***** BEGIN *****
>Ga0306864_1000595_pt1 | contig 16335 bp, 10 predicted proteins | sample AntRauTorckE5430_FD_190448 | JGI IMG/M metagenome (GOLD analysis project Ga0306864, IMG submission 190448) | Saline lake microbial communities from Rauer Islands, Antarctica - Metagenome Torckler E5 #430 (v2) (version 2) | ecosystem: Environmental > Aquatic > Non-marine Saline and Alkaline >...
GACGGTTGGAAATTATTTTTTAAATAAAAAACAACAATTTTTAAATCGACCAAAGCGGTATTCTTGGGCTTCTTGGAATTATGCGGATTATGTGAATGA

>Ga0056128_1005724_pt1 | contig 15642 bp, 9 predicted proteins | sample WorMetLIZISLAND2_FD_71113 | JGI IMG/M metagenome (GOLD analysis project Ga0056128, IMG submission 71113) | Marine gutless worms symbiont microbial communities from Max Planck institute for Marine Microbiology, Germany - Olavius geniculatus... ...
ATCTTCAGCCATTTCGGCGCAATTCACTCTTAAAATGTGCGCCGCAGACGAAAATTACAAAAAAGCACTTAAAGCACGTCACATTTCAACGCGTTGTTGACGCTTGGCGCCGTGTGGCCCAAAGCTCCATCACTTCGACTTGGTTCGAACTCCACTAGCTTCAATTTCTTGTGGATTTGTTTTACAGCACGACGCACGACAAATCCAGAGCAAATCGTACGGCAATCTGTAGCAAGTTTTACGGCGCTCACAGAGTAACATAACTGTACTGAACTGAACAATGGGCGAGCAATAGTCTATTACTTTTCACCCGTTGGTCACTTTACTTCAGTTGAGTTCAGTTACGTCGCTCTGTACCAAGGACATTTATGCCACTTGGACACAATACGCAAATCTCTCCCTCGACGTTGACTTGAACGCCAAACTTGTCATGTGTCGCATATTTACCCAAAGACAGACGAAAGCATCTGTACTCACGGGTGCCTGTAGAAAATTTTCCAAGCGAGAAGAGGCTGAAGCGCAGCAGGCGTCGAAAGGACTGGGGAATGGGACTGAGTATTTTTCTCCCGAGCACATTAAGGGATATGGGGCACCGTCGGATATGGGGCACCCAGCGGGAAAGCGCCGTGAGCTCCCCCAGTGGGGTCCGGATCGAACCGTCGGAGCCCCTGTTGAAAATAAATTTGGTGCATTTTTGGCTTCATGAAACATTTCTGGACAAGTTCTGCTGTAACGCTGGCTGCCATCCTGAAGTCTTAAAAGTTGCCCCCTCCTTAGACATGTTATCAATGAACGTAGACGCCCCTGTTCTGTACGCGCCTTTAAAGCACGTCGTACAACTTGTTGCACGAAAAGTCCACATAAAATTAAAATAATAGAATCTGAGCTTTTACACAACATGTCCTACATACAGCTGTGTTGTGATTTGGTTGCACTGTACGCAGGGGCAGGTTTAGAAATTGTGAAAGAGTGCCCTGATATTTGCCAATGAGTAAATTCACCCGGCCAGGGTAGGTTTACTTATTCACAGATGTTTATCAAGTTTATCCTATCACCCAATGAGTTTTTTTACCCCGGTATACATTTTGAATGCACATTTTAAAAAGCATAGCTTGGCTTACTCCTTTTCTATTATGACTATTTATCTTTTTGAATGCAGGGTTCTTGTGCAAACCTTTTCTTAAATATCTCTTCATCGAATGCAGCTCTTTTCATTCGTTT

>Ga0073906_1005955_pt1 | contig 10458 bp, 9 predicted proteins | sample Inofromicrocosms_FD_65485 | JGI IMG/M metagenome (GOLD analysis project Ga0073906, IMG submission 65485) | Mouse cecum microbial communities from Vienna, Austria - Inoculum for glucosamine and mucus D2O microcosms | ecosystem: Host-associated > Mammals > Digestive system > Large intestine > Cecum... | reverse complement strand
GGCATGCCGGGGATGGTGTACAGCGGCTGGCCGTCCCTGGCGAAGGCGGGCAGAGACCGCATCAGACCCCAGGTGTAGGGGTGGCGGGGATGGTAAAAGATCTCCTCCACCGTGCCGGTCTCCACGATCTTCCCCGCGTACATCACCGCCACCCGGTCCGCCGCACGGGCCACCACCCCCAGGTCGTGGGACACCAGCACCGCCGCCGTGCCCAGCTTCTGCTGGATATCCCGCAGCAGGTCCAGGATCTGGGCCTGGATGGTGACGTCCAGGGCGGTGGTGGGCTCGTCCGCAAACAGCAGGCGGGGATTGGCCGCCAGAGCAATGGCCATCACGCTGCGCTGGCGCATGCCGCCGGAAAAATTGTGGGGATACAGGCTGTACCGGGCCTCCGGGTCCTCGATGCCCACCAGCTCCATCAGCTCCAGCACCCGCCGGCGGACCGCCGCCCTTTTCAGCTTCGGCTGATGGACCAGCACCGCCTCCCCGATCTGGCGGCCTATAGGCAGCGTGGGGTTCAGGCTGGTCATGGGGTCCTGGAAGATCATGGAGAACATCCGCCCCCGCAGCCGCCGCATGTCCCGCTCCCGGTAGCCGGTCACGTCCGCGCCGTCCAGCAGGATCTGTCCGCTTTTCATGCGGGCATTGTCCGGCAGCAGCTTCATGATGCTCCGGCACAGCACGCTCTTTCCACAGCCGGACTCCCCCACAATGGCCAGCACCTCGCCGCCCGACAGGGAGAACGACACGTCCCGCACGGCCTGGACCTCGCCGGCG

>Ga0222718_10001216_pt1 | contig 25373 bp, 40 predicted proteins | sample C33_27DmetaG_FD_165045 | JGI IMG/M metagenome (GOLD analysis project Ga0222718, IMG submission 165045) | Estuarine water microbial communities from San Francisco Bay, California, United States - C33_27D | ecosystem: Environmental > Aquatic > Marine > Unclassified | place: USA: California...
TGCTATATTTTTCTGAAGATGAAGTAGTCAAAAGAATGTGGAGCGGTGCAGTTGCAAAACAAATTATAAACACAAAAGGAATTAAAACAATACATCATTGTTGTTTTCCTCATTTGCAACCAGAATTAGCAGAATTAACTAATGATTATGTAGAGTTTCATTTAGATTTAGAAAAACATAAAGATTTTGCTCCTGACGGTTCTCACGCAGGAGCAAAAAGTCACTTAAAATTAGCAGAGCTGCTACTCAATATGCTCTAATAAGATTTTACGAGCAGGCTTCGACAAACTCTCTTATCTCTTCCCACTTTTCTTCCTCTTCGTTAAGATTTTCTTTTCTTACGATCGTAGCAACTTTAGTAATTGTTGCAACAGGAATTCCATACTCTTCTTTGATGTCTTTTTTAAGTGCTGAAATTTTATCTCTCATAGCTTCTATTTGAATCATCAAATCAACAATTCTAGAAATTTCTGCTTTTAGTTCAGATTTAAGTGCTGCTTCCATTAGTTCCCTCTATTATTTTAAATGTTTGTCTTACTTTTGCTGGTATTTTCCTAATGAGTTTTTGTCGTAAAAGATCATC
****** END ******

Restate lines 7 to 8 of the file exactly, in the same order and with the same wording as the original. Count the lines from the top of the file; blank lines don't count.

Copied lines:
>Ga0222718_10001216_pt1 | contig 25373 bp, 40 predicted proteins | sample C33_27DmetaG_FD_165045 | JGI IMG/M metagenome (GOLD analysis project Ga0222718, IMG submission 165045) | Estuarine water microbial communities from San Francisco Bay, California, United States - C33_27D | ecosystem: Environmental > Aquatic > Marine > Unclassified | place: USA: California...
TGCTATATTTTTCTGAAGATGAAGTAGTCAAAAGAATGTGGAGCGGTGCAGTTGCAAAACAAATTATAAACACAAAAGGAATTAAAACAATACATCATTGTTGTTTTCCTCATTTGCAACCAGAATTAGCAGAATTAACTAATGATTATGTAGAGTTTCATTTAGATTTAGAAAAACATAAAGATTTTGCTCCTGACGGTTCTCACGCAGGAGCAAAAAGTCACTTAAAATTAGCAGAGCTGCTACTCAATATGCTCTAATAAGATTTTACGAGCAGGCTTCGACAAACTCTCTTATCTCTTCCCACTTTTCTTCCTCTTCGTTAAGATTTTCTTTTCTTACGATCGTAGCAACTTTAGTAATTGTTGCAACAGGAATTCCATACTCTTCTTTGATGTCTTTTTTAAGTGCTGAAATTTTATCTCTCATAGCTTCTATTTGAATCATCAAATCAACAATTCTAGAAATTTCTGCTTTTAGTTCAGATTTAAGTGCTGCTTCCATTAGTTCCCTCTATTATTTTAAATGTTTGTCTTACTTTTGCTGGTATTTTCCTAATGAGTTTTTGTCGTAAAAGATCATC